Going Forward (Not Back) to School

Remarks offered by Gesell Executive Director, Dr. Peg Oliveira to her own local Board of Education in New Haven, Connecticut, who has voted to begin the year remotely, with some push back at every level. Every district has a story and unique needs. Here is just one story.

Remarks by Peg Oliveira, PhD
Executive Director, Gesell Program in Early Childhood at the Yale Child Study Center
Aug. 10, 2020

Hello Madame President and members of the New Haven Board of Education, Dr. Tracey and thank you to all NHPS staff and families engaging in this important discussion. My name is Peg Oliveira and I am the parent of a Hooker School middle school student and the spouse of a NHPS high school teacher. I am also the Director of the Gesell Program in Early Childhood at the Yale Child Study Center.

As a parent of a NHPS student it is my personal opinion that sending my child back to school is NOT a personal choice. If we’ve learned anything from this pandemic it is that there are few choices that do not impact our neighbors. Like wearing a mask, it is a public duty to agree, as a community, to make uncomfortable choices to ensure the safety of our most vulnerable members. I stand as one proud Hooker parent prepared to do so.

I applaud NHPS leadership as well as the Board of Education for investing so passionately in this decision. This is your decision to make and for that, I feel for you deeply! However, as an education and child development professional working with schools across the nation, I can share my professional perspective, and hope it serves to inform, rather than muddy, this complicated situation.

First, school as we left it in March, should not be our North Star. It is not worthy nor is it possible. We cannot, under any model, “return” to school as we knew it.

This emergency requires a rethinking of school. Talent and resources are squandered if spent on spackling the cracks in the remains of the old school model, ravaged by this pandemic, just to raise up on Sept. 3 a good enough version of what we all recognize as school. I want that first day of school photo in front of the building as much as any parent. But let’s be clear, just as that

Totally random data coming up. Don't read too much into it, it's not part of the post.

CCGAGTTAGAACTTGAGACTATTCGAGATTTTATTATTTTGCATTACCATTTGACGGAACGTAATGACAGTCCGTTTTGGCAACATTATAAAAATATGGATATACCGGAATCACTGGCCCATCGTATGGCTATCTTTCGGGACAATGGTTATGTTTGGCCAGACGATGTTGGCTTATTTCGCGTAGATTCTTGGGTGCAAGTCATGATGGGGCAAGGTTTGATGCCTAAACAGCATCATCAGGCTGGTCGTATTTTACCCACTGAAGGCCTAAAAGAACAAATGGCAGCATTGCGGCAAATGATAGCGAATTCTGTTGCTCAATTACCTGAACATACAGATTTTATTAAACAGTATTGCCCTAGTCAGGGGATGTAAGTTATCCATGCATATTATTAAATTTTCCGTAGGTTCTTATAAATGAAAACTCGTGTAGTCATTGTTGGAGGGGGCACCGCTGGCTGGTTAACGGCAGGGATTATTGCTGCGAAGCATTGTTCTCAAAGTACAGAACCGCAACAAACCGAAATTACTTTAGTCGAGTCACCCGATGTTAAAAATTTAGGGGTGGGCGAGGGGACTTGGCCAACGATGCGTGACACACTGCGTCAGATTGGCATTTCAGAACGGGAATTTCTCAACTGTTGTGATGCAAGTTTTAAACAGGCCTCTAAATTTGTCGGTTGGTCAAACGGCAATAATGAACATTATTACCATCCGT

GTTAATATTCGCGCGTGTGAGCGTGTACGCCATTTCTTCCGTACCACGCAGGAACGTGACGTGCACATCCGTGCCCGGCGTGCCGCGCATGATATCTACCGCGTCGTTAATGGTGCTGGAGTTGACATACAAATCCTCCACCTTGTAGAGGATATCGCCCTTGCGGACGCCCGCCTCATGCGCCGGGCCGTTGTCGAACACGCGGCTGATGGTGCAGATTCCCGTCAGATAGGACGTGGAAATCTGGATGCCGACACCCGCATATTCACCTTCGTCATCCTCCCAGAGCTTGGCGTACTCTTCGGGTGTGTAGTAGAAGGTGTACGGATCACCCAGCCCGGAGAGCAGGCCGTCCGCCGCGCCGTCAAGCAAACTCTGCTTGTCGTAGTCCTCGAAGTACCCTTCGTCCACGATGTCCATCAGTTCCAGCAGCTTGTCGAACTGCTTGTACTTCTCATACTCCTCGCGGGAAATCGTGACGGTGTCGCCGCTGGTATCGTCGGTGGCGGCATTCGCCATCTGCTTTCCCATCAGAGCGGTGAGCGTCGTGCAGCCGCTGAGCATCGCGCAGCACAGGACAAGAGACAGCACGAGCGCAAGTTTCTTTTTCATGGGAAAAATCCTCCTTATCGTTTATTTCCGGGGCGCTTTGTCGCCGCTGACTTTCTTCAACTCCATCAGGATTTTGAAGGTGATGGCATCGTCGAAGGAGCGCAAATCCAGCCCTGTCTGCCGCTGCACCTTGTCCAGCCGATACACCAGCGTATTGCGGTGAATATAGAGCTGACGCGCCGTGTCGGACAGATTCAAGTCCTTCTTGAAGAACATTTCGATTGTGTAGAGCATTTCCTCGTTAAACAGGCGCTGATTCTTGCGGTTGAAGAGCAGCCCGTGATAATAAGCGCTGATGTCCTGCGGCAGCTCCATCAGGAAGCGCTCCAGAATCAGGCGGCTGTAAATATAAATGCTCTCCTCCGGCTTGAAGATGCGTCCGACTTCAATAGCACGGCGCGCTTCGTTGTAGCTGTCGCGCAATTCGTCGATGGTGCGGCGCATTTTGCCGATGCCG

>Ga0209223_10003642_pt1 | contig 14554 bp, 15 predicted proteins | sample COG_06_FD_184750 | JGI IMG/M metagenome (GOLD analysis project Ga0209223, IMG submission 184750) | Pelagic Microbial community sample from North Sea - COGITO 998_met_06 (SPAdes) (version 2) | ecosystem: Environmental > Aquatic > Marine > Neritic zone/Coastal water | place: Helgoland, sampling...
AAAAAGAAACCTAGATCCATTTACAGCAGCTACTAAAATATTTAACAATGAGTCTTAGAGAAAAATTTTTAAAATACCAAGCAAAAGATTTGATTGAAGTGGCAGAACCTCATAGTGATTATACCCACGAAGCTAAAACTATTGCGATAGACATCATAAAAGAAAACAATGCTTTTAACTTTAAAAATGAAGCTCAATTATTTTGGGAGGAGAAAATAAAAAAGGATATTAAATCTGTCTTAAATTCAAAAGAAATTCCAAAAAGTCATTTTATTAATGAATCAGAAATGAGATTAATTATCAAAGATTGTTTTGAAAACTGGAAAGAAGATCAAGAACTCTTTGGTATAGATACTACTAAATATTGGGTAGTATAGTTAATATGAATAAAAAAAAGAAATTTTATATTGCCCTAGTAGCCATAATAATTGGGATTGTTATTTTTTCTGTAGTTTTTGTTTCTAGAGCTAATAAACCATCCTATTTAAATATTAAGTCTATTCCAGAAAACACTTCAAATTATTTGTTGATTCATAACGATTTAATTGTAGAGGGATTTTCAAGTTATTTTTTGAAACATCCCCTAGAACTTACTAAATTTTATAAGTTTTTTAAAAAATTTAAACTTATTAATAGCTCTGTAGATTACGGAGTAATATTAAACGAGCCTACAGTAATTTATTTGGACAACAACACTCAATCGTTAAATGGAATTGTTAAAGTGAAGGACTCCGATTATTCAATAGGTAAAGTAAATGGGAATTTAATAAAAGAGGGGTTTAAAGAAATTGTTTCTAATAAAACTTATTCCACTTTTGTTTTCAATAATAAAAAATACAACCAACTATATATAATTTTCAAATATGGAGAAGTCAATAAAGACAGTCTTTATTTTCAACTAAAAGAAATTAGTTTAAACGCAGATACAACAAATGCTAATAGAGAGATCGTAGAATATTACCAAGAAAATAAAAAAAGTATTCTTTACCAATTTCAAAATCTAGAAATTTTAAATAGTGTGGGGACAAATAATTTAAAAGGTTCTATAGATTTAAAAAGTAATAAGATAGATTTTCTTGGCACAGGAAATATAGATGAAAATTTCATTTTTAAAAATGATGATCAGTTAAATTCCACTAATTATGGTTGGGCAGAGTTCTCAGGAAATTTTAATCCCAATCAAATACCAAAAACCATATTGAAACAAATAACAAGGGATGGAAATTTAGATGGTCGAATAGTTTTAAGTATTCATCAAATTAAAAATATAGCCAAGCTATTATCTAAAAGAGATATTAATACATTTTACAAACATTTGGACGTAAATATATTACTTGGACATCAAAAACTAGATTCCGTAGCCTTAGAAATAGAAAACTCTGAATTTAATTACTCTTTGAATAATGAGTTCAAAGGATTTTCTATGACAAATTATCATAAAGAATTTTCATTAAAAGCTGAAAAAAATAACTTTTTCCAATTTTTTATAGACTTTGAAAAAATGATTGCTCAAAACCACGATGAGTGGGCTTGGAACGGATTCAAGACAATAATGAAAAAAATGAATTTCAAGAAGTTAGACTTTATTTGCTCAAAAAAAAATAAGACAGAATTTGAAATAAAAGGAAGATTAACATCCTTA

picture never tells the full story of the first day of school, the building is not school.

Contrary to Governor Lamont’s fears, it does not NEED to be an inevitability that our children will “lose a year of education” by not returning to a school building. If our true goal is to ensure continued learning for all children, that we can achieve. But we must get out of our own way. We must drop the sentimental memories of what school was. We must wrap our heads around investing taxpayer dollars in people doing innovative things in unusual spaces that support whole child development. This may look unfamiliar to those of us schooled in rows of desks. It
may be hard to imagine that math can happen in the forest or collaboration can happen on a virtual meeting. But we must start from the premise that kids learn in many ways and in many environments.

Let’s drop the hubris that allows us to think that what’s good about New Haven Public School’s is its buildings. That’s way too easy. What children miss about school is relationships. What makes schools amazing, are people. We need to shift our focus from some romanticized return to the school building and start investing in the people that can make school happen outside of that box.

I heard the list of unanswered problems of in person schooling raised during last week’s Board of Education meeting. And I read the counter list, offered by our Superintendent, of unanswered problems with remote learning. There is no perfect answer on the table. So I encourage us to push away from this table of less than ideal solutions. We can do better. Let’s use the resources we have and the bought time of two months to reconsider the problems to be solved and redefine the goal. There are ways that teachers can teach without school buildings. There are ways that parents can be supported to go to work without school buildings. And there is no doubt in my mind that children can be inspired to inquire and learn without school buildings. All that remains is the courage to put new solutions in place, rather than spackle in the cracks.

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